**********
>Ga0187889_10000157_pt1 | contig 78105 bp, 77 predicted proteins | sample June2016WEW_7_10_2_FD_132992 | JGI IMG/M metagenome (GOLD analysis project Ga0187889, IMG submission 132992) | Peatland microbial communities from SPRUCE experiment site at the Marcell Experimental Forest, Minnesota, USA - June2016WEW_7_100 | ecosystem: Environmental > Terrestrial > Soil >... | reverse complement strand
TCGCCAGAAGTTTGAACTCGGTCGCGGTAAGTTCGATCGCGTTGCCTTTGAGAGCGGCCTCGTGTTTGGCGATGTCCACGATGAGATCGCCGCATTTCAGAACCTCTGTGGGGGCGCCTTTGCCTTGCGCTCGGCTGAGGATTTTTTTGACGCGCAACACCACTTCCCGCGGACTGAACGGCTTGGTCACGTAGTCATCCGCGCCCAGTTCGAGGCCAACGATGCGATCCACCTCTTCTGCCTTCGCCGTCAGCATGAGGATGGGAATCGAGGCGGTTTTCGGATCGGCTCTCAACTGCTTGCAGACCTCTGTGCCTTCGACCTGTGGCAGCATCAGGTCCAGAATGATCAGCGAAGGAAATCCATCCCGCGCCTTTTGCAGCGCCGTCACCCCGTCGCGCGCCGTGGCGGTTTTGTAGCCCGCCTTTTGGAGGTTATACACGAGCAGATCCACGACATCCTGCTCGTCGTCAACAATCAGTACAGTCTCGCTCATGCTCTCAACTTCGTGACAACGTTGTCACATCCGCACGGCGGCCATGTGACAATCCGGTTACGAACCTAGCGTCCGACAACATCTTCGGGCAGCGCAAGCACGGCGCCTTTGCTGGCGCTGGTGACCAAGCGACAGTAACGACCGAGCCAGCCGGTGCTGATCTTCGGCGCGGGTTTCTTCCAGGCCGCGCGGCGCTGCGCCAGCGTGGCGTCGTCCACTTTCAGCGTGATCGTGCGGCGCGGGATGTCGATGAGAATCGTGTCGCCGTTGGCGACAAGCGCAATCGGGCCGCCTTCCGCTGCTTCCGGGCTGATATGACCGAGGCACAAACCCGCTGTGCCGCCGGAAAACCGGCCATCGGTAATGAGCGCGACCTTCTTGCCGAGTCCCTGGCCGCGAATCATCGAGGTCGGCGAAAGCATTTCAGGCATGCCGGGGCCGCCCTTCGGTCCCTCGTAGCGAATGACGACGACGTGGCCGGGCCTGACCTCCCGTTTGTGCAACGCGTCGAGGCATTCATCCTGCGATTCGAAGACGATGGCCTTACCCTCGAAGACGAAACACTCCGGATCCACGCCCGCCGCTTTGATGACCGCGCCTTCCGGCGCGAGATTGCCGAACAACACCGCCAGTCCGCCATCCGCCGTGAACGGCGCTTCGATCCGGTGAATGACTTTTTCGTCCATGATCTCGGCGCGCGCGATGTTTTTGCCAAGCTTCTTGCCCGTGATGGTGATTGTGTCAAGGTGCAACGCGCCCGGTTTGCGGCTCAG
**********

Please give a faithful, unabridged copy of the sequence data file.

>Ga0187889_10000157_pt1 | contig 78105 bp, 77 predicted proteins | sample June2016WEW_7_10_2_FD_132992 | JGI IMG/M metagenome (GOLD analysis project Ga0187889, IMG submission 132992) | Peatland microbial communities from SPRUCE experiment site at the Marcell Experimental Forest, Minnesota, USA - June2016WEW_7_100 | ecosystem: Environmental > Terrestrial > Soil >... | reverse complement strand
TCGCCAGAAGTTTGAACTCGGTCGCGGTAAGTTCGATCGCGTTGCCTTTGAGAGCGGCCTCGTGTTTGGCGATGTCCACGATGAGATCGCCGCATTTCAGAACCTCTGTGGGGGCGCCTTTGCCTTGCGCTCGGCTGAGGATTTTTTTGACGCGCAACACCACTTCCCGCGGACTGAACGGCTTGGTCACGTAGTCATCCGCGCCCAGTTCGAGGCCAACGATGCGATCCACCTCTTCTGCCTTCGCCGTCAGCATGAGGATGGGAATCGAGGCGGTTTTCGGATCGGCTCTCAACTGCTTGCAGACCTCTGTGCCTTCGACCTGTGGCAGCATCAGGTCCAGAATGATCAGCGAAGGAAATCCATCCCGCGCCTTTTGCAGCGCCGTCACCCCGTCGCGCGCCGTGGCGGTTTTGTAGCCCGCCTTTTGGAGGTTATACACGAGCAGATCCACGACATCCTGCTCGTCGTCAACAATCAGTACAGTCTCGCTCATGCTCTCAACTTCGTGACAACGTTGTCACATCCGCACGGCGGCCATGTGACAATCCGGTTACGAACCTAGCGTCCGACAACATCTTCGGGCAGCGCAAGCACGGCGCCTTTGCTGGCGCTGGTGACCAAGCGACAGTAACGACCGAGCCAGCCGGTGCTGATCTTCGGCGCGGGTTTCTTCCAGGCCGCGCGGCGCTGCGCCAGCGTGGCGTCGTCCACTTTCAGCGTGATCGTGCGGCGCGGGATGTCGATGAGAATCGTGTCGCCGTTGGCGACAAGCGCAATCGGGCCGCCTTCCGCTGCTTCCGGGCTGATATGACCGAGGCACAAACCCGCTGTGCCGCCGGAAAACCGGCCATCGGTAATGAGCGCGACCTTCTTGCCGAGTCCCTGGCCGCGAATCATCGAGGTCGGCGAAAGCATTTCAGGCATGCCGGGGCCGCCCTTCGGTCCCTCGTAGCGAATGACGACGACGTGGCCGGGCCTGACCTCCCGTTTGTGCAACGCGTCGAGGCATTCATCCTGCGATTCGAAGACGATGGCCTTACCCTCGAAGACGAAACACTCCGGATCCACGCCCGCCGCTTTGATGACCGCGCCTTCCGGCGCGAGATTGCCGAACAACACCGCCAGTCCGCCATCCGCCGTGAACGGCGCTTCGATCCGGTGAATGACTTTTTCGTCCATGATCTCGGCGCGCGCGATGTTTTTGCCAAGCTTCTTGCCCGTGATGGTGATTGTGTCAAGGTGCAACGCGCCCGGTTTGCGGCTCAG